The VDP has an internal summing network and gating control to selectively gate through external video information. The VDP uses a 4 bit color code that allows for 15 different colors and a transparent code. When in the external video mode and transparent is to be shown on the screen, the VDP gates through the external video source. The external video source is also gated through during horizontal and vertical retrace to provide burst, blank, and sync signals. An external synchronization input is provided to the VDP to give the external source control over the VDP's horizontal line time and number of vertical lines so that the VDP can match the external source. A 3.58 Mhz clock output is provided by the VDP so that external phase lock circuitry can compare this clock against the burst signal of the external source to provide color phase locking by controlling the phase of the VDP's input clocks. This arrangement allows for both non-interlaced and interlaced external source since the VDP is slaved to the external control signals.

The applications for external video are numerous. The VDP can be used to provide text on a T.V. picture for the hard of hearing, and since the text is applied locally (with the information sent during retrace), those who don't desire the text do not have to be distracted by it. There are many ways the VDP can be used for educational applications using either off-air or recorded video information; for instance, answers can be masked on the screen until a correct response is provided and visual congratulations can be added to the picture. Multiple VDP's can be chained together with one VDP's video output going to the next's external video input to create more spectacular video effects. In applications for color monitor use, a higher resolution black and white text source can be combined with the VDP's color graphics capability. The external video capability will probably be used for a wide variety of applications and has, so far, had high user interest.


The VDP was designed for simple direct connection to low cost dynamic RAMS (Dynamic RAMS are typically 3 to 4 times cheaper than equivalent static memories). The VDP generates row and column addresses as required by standard dynamic memories and can be programmed to format addresses for 4K or 16K memories. The VDP uses 8 bit wide data paths to and from memories with data out being multiplexed with the addresses. The memory connected to the VDP for display is called the VRAM (Video-RAM). The VDP generates all dynamic memory control signals, does all necessary refreshing of the memories, and acts as the interface between the CPU and the memories so that no external control, latches, or refresh circuitry is needed, and thus, the full cost advantage of the dynamic memories can be realized and simpler system design achieved. Detailed color graphics requires relatively large amounts of memory, and with low cost RAM available, even low cost systems can have full color capability.

Since low cost RAM is available with the VDP, other system costs can also be reduced. For example, in home computer applications, it is necessary to redefine pattern generators (the data that describes pattern shapes) according to the application. The pattern generators can be contained in very low speed (and thus low cost) solid state ROM or other low cost storage medium that can be plugged into the system according to the application and then transferred to the higher speed RAM for display. In other systems that do not have RAM available, the generators must be in higher speed ROM's (since these ROM's must be accesses during display) thus causing a higher recurring cost with each new application. The add on ROM costs are about one third that necessary for ROM that are fast enough for display. Additionally, having a fast interface to plug in devices can cause noise problems requiring more elaborate shielding around the plug in areas.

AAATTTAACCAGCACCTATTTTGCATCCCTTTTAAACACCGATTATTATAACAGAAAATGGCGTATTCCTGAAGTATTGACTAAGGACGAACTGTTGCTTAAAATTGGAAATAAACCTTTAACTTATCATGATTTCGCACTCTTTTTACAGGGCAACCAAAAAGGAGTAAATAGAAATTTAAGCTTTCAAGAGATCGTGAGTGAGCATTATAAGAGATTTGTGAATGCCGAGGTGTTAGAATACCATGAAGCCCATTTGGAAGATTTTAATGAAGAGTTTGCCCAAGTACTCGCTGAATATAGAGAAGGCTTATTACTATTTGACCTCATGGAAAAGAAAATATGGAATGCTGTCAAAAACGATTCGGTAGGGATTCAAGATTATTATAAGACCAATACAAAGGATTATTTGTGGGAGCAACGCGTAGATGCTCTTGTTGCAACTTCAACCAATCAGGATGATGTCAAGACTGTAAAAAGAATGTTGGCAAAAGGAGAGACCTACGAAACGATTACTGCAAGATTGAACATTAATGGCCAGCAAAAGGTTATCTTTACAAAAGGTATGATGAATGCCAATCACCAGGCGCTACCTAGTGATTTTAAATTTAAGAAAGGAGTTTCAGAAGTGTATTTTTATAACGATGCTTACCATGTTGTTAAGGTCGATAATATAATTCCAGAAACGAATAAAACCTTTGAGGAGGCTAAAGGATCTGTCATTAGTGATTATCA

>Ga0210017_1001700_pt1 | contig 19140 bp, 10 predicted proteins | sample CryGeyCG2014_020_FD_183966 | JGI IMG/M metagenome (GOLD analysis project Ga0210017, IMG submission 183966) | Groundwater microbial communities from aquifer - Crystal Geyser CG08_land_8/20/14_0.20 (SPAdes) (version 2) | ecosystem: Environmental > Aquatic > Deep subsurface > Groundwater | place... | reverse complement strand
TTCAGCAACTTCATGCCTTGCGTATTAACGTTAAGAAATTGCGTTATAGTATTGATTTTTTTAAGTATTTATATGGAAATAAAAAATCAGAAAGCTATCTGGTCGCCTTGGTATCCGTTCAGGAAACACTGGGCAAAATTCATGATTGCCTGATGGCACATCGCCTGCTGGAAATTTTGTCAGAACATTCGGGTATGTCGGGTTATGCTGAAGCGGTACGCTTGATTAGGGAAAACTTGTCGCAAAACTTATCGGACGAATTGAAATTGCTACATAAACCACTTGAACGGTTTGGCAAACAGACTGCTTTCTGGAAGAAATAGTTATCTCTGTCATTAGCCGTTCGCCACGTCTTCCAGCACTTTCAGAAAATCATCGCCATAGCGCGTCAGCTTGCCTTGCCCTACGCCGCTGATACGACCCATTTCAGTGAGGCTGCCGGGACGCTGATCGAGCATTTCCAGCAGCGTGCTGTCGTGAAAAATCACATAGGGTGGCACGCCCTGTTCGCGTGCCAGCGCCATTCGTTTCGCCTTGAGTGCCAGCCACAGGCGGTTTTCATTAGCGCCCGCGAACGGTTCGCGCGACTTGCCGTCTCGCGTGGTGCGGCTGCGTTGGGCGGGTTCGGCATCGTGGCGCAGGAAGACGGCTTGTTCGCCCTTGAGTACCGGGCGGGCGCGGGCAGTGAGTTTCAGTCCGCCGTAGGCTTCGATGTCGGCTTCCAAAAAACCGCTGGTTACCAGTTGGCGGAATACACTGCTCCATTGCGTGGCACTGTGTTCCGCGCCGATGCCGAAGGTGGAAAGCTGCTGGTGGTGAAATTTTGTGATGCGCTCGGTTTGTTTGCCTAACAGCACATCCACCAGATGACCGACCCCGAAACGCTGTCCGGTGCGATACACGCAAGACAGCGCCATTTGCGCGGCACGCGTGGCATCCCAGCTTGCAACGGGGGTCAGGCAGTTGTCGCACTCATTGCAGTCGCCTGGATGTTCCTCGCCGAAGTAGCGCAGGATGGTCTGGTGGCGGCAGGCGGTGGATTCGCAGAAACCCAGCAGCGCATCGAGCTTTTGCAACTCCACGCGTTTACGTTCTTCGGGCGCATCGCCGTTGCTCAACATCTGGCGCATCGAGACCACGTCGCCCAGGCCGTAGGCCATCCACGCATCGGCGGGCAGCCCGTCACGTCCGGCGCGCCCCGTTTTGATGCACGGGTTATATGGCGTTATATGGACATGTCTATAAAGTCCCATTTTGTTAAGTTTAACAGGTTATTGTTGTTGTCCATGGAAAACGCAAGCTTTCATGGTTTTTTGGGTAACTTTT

The VDP allows the CPU to read and write to the RAM and thus the dynamic RAMs can be used for low cost scratch-pad and program store. The amount of display and CPU memory is dynamically allocatable from application to application with the VDP, because all display tables have base addresses that allow tables to be placed in various parts of memory.


The CPU interface on the VDP uses a general purpose 8 bit data bus with three control signals which have timing very similar to most microprocessor bus structures, thus making it easily usable by most systems with a minimal amount of interface hardware. The CPU interface is used to load data and table base addresses into the VDP, read VDP status, and to transfer display and other data to and from the display memory (VRAM) connected to the VDP. (See fig. 2 for system configuration) Since the VDP acts as the interface to the display memory, there is no need for Direct Memory Access (DMA) or other support chips to access the display memory; the VDP automatically schedules CPU accesses to not conflict with display accesses.

The VDP has a 14 bit auto-incrementing address register that is loaded by the CPU, for addressing up to 16K of memory. When the CPU is reading data, the VDP always reads the next memory location after the CPU gets the current location's data; this is useful for display applications and for data and program storage as well. The auto-incrementing address feature speeds up and simplifies the transferring of data to and from VRAM where data is sequentially ordered (such as display tables). One possible application is to store instructions for interpretation in VRAM; while the VDP automatically fetches the next memory location (in this case the next instruction), the CPU can be interpreting the present instruction using a small high speed RAM, then the next instruction should be available by the time the present instruction has been interpreted. It is expected that early home systems will primarily execute interpretive languages and the VRAM can be used for low cost program store in this manner.